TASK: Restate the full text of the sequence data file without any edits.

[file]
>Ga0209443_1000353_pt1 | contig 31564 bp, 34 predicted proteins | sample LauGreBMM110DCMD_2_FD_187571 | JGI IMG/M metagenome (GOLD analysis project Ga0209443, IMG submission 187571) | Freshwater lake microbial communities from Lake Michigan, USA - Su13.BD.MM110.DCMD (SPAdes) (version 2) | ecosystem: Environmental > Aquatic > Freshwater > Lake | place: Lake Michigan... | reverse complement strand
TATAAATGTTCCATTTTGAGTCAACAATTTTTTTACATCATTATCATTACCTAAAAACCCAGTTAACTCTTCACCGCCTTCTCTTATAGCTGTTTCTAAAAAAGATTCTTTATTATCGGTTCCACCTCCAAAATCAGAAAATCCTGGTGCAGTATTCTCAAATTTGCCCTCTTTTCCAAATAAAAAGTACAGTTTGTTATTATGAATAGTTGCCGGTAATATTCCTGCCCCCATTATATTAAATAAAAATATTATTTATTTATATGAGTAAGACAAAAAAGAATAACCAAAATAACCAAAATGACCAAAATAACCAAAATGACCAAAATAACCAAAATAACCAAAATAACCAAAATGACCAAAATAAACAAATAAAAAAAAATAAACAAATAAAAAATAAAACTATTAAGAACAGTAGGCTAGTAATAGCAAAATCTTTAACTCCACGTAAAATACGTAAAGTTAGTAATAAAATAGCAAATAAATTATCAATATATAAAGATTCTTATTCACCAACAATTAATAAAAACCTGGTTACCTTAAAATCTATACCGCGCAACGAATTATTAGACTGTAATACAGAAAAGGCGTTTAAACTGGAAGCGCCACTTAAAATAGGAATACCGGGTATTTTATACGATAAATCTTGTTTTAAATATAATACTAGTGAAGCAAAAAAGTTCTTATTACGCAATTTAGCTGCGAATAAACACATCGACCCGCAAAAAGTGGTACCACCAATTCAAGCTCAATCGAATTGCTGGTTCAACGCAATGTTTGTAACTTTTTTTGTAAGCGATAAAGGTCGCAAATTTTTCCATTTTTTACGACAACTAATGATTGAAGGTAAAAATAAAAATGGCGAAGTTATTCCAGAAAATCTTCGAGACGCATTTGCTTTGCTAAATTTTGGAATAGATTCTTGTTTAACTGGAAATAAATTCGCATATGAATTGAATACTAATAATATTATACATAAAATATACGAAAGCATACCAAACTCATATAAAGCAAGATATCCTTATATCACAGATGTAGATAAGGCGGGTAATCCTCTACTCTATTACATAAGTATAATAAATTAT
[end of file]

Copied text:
>Ga0209443_1000353_pt1 | contig 31564 bp, 34 predicted proteins | sample LauGreBMM110DCMD_2_FD_187571 | JGI IMG/M metagenome (GOLD analysis project Ga0209443, IMG submission 187571) | Freshwater lake microbial communities from Lake Michigan, USA - Su13.BD.MM110.DCMD (SPAdes) (version 2) | ecosystem: Environmental > Aquatic > Freshwater > Lake | place: Lake Michigan... | reverse complement strand
TATAAATGTTCCATTTTGAGTCAACAATTTTTTTACATCATTATCATTACCTAAAAACCCAGTTAACTCTTCACCGCCTTCTCTTATAGCTGTTTCTAAAAAAGATTCTTTATTATCGGTTCCACCTCCAAAATCAGAAAATCCTGGTGCAGTATTCTCAAATTTGCCCTCTTTTCCAAATAAAAAGTACAGTTTGTTATTATGAATAGTTGCCGGTAATATTCCTGCCCCCATTATATTAAATAAAAATATTATTTATTTATATGAGTAAGACAAAAAAGAATAACCAAAATAACCAAAATGACCAAAATAACCAAAATGACCAAAATAACCAAAATAACCAAAATAACCAAAATGACCAAAATAAACAAATAAAAAAAAATAAACAAATAAAAAATAAAACTATTAAGAACAGTAGGCTAGTAATAGCAAAATCTTTAACTCCACGTAAAATACGTAAAGTTAGTAATAAAATAGCAAATAAATTATCAATATATAAAGATTCTTATTCACCAACAATTAATAAAAACCTGGTTACCTTAAAATCTATACCGCGCAACGAATTATTAGACTGTAATACAGAAAAGGCGTTTAAACTGGAAGCGCCACTTAAAATAGGAATACCGGGTATTTTATACGATAAATCTTGTTTTAAATATAATACTAGTGAAGCAAAAAAGTTCTTATTACGCAATTTAGCTGCGAATAAACACATCGACCCGCAAAAAGTGGTACCACCAATTCAAGCTCAATCGAATTGCTGGTTCAACGCAATGTTTGTAACTTTTTTTGTAAGCGATAAAGGTCGCAAATTTTTCCATTTTTTACGACAACTAATGATTGAAGGTAAAAATAAAAATGGCGAAGTTATTCCAGAAAATCTTCGAGACGCATTTGCTTTGCTAAATTTTGGAATAGATTCTTGTTTAACTGGAAATAAATTCGCATATGAATTGAATACTAATAATATTATACATAAAATATACGAAAGCATACCAAACTCATATAAAGCAAGATATCCTTATATCACAGATGTAGATAAGGCGGGTAATCCTCTACTCTATTACATAAGTATAATAAATTAT